If the Government wants these cameras gone then fine. But put the responsibility on the Federal agencies themselves, or the federally funded organizations, not on the integrators.

There is a big difference between banning Chinese cameras (perhaps a good idea), and Blacklisting Tax paying American small businesses. (definitely a bad idea and actually impossible to do)

Thanks for reading this far.

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The US government's message is clearer than ever: comply now or face blacklisting.it’s clear they’re sending a message.

it’s clear they’re sending a message.

it’s less clear what the message is.

for example, the GSA says

Contractors are required to remove covered telecommunications or video surveillance equipment or services immediately...

but do they really want a contractor to immediately remove working equipment from government facilities?

do they get to keep it then? throw it away? who replaces it, and at whose cost?

2 years into this thing you think they would have nailed these questions down.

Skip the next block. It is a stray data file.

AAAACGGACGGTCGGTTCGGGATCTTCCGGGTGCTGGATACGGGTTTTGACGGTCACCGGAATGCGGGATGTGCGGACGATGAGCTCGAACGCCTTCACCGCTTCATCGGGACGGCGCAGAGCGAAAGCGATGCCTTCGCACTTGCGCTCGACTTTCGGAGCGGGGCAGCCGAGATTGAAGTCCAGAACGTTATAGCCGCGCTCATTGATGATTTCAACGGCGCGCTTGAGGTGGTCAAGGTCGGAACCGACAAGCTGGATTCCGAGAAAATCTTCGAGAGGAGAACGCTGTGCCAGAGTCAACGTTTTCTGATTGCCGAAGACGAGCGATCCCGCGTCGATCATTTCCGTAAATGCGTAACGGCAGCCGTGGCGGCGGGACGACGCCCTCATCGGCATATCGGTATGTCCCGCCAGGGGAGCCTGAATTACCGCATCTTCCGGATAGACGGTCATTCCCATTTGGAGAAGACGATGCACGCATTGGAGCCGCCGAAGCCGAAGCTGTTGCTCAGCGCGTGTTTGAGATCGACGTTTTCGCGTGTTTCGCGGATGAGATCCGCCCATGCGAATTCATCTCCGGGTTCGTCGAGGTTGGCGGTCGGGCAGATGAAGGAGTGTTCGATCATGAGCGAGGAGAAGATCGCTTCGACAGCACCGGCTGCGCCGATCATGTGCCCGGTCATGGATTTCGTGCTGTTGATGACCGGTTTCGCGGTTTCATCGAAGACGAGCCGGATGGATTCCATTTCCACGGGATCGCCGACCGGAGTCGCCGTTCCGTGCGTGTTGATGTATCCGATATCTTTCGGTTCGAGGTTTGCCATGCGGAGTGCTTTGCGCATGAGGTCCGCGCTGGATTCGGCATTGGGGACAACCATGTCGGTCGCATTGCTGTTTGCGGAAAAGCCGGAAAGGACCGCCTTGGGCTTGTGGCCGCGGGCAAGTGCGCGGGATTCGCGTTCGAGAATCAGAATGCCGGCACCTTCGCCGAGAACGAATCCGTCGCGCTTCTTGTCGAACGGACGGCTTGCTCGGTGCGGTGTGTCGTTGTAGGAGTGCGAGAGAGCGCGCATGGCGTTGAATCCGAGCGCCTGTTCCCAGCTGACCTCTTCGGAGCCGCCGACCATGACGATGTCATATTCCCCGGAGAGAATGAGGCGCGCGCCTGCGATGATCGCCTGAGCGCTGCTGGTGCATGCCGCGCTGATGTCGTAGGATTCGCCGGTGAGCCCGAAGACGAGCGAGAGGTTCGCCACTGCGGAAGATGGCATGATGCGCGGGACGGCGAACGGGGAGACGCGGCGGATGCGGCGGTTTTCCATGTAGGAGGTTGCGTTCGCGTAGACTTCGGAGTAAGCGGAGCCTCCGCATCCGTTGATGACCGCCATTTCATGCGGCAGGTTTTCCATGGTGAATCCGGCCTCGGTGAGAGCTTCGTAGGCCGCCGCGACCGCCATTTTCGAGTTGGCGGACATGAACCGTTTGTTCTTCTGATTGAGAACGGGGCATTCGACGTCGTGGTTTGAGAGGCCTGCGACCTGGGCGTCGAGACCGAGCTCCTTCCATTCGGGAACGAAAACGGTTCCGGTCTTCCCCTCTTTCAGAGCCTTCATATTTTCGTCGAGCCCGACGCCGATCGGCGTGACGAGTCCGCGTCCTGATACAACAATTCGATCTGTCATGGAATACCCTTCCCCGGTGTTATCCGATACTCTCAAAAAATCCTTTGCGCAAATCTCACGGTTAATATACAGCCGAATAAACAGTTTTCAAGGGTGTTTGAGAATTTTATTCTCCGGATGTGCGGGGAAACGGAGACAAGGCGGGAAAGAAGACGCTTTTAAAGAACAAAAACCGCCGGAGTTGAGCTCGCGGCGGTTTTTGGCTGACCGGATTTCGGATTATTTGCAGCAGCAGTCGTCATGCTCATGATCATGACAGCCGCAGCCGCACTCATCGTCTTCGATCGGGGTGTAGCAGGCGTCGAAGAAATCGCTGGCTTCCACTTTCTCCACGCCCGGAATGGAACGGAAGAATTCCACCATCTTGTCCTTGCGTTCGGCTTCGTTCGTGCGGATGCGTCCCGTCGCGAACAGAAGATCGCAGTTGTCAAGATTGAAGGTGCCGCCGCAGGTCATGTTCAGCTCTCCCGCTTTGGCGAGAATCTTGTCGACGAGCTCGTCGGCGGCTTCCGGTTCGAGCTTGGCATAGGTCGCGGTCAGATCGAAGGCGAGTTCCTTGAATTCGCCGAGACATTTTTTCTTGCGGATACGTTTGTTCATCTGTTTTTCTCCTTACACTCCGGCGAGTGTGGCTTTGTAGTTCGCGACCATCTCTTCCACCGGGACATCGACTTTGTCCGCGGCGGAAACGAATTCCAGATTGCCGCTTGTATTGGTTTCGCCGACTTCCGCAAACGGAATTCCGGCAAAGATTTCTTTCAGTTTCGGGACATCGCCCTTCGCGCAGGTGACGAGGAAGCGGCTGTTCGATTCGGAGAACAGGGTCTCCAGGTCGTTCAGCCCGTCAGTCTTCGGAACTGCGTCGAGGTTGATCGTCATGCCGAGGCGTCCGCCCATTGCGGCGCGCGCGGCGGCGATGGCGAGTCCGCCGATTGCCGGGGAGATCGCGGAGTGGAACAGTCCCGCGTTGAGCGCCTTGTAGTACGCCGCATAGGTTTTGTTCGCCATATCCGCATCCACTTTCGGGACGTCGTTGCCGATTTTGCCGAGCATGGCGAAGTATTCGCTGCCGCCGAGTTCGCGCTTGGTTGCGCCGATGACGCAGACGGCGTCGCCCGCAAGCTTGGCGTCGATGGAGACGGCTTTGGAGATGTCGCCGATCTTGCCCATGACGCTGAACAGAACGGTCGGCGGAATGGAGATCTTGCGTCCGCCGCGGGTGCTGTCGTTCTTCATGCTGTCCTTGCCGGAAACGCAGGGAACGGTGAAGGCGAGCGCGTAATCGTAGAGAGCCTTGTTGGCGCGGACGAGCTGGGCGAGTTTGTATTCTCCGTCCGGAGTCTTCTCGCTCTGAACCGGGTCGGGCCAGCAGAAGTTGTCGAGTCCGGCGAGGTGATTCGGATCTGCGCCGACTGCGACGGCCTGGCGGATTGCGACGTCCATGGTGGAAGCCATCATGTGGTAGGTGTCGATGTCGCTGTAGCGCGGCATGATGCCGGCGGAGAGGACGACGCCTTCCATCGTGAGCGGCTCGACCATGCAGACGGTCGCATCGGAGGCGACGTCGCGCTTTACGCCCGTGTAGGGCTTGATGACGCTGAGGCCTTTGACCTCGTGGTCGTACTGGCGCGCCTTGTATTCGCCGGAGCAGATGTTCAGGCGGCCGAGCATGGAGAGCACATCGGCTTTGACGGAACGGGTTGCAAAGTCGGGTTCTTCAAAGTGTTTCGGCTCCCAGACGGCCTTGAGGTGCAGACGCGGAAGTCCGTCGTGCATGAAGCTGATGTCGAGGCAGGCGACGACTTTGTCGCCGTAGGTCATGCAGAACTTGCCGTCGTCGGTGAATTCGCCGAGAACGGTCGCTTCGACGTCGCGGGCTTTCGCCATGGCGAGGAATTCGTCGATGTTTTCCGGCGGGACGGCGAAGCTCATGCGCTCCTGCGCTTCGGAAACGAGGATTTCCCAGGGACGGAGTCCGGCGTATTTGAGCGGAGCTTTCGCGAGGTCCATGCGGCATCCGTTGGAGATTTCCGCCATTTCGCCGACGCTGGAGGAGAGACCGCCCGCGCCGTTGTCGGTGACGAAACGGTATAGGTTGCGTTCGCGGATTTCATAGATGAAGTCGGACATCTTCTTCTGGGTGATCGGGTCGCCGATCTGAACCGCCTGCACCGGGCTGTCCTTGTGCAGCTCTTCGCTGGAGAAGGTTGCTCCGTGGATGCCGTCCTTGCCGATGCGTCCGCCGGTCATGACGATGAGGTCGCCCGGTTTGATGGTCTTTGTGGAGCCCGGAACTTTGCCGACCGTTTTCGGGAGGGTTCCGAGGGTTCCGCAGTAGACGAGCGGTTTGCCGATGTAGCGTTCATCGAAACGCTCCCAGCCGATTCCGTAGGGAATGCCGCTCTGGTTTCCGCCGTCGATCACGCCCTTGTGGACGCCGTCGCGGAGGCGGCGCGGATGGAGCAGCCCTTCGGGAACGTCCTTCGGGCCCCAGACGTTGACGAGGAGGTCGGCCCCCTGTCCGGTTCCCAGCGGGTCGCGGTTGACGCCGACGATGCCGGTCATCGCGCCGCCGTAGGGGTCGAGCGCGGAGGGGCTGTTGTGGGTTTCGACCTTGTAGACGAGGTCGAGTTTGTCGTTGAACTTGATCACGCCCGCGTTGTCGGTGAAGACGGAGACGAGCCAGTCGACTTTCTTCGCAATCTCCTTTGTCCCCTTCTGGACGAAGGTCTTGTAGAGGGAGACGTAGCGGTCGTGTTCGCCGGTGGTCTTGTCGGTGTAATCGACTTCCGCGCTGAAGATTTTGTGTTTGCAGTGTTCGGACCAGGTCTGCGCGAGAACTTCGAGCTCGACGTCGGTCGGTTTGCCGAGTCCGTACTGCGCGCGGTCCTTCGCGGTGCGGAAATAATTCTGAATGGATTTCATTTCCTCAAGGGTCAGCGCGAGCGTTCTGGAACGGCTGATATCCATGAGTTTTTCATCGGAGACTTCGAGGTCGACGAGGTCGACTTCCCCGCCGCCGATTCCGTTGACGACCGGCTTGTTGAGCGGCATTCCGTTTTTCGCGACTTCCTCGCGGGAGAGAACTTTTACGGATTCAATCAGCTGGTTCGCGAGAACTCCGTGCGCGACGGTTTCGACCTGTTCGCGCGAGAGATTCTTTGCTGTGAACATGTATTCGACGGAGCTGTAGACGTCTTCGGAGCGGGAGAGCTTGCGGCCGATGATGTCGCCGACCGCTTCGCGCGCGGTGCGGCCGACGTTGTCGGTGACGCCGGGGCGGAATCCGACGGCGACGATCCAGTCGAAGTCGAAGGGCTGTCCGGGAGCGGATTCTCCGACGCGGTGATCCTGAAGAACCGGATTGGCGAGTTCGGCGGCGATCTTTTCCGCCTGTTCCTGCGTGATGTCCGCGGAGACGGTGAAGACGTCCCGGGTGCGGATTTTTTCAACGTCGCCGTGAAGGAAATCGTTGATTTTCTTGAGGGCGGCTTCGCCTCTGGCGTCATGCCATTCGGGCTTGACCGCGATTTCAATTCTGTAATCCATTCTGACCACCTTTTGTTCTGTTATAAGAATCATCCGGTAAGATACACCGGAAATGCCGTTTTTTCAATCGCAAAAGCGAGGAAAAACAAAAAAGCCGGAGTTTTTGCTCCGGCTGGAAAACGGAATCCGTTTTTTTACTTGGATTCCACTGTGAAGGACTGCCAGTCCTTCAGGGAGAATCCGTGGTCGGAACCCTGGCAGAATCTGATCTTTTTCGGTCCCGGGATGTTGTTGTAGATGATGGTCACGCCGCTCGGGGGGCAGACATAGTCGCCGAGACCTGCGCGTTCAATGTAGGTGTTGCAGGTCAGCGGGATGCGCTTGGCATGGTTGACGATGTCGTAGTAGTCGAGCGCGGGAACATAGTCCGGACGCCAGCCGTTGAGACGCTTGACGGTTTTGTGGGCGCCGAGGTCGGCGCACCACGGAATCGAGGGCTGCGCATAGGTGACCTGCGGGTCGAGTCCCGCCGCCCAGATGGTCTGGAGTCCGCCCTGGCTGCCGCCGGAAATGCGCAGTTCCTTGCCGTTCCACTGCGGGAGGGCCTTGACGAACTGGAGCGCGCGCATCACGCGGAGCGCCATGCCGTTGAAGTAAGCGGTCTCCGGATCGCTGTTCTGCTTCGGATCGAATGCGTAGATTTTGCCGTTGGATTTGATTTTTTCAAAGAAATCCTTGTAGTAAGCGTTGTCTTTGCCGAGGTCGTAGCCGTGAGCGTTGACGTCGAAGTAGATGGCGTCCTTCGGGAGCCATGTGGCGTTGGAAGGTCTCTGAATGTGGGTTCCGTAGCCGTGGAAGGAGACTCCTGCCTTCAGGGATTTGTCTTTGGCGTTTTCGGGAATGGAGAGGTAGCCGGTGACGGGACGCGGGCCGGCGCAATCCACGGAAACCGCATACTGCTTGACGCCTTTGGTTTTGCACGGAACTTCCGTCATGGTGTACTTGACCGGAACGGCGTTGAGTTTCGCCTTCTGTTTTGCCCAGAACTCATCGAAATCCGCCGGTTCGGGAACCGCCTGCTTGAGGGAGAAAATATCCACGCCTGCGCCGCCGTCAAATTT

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Do they get to keep it...

It is federal government property. You can't keep it. They inventory everything. It will go to IT heaven until they do a purge, usually after the next inventory cycle, when they recycle it, etc.

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It is federal government property. You can't keep it.

so then you don’t owe them for it, i suppose.

can you just swear to not use Hikuawei ever again and at the same time sell them a new Axis replacement?

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2 years into this thing you think they would have nailed these questions down.

Well, this is still the Federal Government after all. Give them a decade or two, along with a few billion dollars and they will have a two thousand plus page "document" that will detail how this is supposed to work.

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Thanks for the comment! I've examined the new DoD guidance, here's some highlights:

Existing delivery contracts will include the FAR clause for orders issued on or after August 13, 2020. That means no leeway or loopholes for existing contracts.

Contracting officers shall, in accordance with FAR 1.108(d), modify— Existing indefinite delivery contracts to include the FAR clause for orders issued on or after August 13, 2020, prior to placing any such orders; and Existing contracts, task orders, and delivery orders to include the FAR clause if executing a modification to extend the period of performance, including exercising an option, on or after August 13, 2020

For extending contracts, DoD "should" provide contractors "with adequate time to comply". No details on how much time that actually means, and "should" is only a recommendation (as opposed to "shall").